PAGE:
How To Earn a CPR Certification

Learning CPR can help you save lives. If you enroll in CPR training online, then you can earn certification in a flexible way.

portrait of Kasia Kovacs
by Kasia Kovacs

Published on April 20, 2022 · Updated on April 26, 2022

Edited by Kelly Thomas
Share this Article

BestColleges.com is an advertising-supported site. Featured or trusted partner programs and all school search, finder, or match results are for schools that compensate us. This compensation does not influence our school rankings, resource guides, or other editorially-independent information published on this site.

Ready to start your journey?

How To Earn a CPR Certification
Image Credit: MyndziakVideo / iStock / Getty Images Plus / Getty Images


Cardiopulmonary resuscitation, or CPR, is a valuable skill to learn — it could help you save the life of someone suffering from a cardiac arrest.

According to the American Heart Association, about 475,000 Americans die from cardiac arrest each year. Many of these instances occur outside of the hospital, which is why bystander CPR is so important. For that reason, many people who do not work in healthcare professions learn CPR as a precaution.

For those who do work in healthcare settings, mastering CPR and earning a certificate can be beneficial for career advancement. This credential shows potential employers that you possess training in emergencies.

Many organizations offer CPR training and certificates; this guide covers all you need to know about earning a CPR certificate.

What Are the Requirements for a CPR Certificate?

To earn a CPR certificate, you need to follow just three steps:

  1. Choose which CPR training you'd like to pursue.
  2. Enroll in a training course.
  3. Successfully complete the training.

You don't need to meet minimum education requirements or possess previous work experience. The American Red Cross, which facilitates training courses around the country and online, allows young teens to participate as well as adults.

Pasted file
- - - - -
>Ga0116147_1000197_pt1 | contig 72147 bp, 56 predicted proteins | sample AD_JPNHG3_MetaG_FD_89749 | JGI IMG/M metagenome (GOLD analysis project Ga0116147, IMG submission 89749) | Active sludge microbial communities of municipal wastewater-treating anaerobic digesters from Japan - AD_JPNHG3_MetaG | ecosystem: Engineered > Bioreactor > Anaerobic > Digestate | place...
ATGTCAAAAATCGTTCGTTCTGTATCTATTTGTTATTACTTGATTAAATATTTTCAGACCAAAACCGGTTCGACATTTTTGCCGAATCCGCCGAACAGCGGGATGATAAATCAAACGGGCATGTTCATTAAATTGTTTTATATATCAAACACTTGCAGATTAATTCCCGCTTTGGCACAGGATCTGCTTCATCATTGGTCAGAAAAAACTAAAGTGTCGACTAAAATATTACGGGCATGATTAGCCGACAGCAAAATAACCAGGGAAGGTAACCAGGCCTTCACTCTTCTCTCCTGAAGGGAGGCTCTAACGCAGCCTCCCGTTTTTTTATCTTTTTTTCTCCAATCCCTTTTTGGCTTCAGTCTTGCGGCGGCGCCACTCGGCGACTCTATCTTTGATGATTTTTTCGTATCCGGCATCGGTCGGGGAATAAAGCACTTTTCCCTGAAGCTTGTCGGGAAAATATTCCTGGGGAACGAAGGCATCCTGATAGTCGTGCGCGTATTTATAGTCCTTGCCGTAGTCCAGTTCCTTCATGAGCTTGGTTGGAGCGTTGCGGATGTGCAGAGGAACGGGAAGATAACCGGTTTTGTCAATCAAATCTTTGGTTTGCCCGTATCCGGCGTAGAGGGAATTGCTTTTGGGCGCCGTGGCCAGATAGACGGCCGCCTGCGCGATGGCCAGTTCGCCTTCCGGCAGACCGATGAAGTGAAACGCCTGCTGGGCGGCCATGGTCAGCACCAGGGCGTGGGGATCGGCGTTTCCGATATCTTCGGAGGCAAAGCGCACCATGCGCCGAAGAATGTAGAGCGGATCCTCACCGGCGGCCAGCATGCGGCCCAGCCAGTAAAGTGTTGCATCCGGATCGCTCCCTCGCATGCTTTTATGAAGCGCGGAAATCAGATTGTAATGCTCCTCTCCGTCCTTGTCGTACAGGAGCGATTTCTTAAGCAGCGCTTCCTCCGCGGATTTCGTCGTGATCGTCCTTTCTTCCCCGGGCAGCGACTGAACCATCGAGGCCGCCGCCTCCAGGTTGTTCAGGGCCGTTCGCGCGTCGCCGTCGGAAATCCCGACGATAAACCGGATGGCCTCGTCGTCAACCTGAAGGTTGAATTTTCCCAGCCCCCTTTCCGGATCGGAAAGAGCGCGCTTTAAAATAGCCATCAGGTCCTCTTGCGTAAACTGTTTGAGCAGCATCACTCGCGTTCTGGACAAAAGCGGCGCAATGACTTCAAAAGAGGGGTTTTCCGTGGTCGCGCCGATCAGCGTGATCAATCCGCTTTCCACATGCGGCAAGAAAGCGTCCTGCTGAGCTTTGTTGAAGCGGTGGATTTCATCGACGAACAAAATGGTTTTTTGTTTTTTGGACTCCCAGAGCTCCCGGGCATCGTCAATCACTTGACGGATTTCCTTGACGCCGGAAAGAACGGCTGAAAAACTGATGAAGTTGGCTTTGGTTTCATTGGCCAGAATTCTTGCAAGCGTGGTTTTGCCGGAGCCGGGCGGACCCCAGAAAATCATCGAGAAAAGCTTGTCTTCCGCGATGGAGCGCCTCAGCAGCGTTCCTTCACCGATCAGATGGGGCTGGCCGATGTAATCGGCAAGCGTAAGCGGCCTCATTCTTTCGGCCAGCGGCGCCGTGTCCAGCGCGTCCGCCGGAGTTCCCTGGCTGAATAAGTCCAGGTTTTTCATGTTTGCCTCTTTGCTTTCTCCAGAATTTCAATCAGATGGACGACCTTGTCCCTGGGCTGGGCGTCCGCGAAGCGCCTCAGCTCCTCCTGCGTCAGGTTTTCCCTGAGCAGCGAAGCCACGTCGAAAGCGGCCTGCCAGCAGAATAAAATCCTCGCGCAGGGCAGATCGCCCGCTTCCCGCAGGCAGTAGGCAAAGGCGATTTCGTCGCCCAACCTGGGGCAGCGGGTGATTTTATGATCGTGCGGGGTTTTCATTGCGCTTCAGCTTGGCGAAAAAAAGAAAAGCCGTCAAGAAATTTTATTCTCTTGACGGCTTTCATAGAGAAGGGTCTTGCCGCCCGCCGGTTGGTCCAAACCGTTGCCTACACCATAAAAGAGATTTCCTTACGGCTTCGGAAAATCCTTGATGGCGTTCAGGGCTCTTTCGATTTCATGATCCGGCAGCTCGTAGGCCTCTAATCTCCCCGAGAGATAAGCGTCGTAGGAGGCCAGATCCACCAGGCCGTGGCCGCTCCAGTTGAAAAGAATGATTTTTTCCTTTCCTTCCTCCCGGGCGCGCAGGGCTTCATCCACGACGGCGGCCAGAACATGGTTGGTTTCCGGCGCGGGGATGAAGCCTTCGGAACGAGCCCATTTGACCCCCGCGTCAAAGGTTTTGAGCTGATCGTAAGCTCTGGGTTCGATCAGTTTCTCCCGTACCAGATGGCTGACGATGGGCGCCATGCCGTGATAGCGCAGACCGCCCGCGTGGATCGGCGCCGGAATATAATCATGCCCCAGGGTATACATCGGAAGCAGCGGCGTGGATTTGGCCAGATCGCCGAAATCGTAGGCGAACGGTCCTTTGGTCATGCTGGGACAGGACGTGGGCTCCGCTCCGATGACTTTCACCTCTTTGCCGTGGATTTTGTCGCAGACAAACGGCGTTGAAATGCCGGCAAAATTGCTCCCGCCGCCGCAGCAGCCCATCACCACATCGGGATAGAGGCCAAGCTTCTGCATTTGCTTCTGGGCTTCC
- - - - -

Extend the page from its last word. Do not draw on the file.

What Skills Will I Learn With a CPR Certificate?

Students in CPR training learn several skills specifically to aid individuals in cardiac arrest. They use chest compressions that imitate how the heart pumps blood. They also learn how to carry out "rescue breaths" and the specific way to perform CPR on an infant, toddler, or small child.

People who master CPR learn other skills as well. They become more familiar with how the human body works, especially the heart. They may learn about body parts like the pulmonary artery or the aortic valve. Plus, they learn the importance of cardiac health.

Learning how to perform CPR can help you stay calm in high-pressure situations and make emergency decisions quickly. These are useful life skills to have in general, but they are especially valuable in healthcare settings where professionals make life-and-death decisions every day.

Is a CPR Certificate Worth It?

From a career perspective, a CPR certificate can be helpful in healthcare settings. This credential is official confirmation that job candidates know CPR and haven't just added it as a resume filler.

It can also be helpful for people who work in healthcare settings, but not necessarily as nurses or doctors. Assistants who care for older adults in nursing homes can certainly boost their job prospects. Even health IT or administrative workers may find CPR certification valuable since they work in facilities with many people vulnerable to cardiac arrest.

Additionally, CPR is a useful skill even if you don't work in the healthcare industry. Cardiac arrest can happen anywhere, so it's good to know whether you're saving the life of a loved one or a stranger.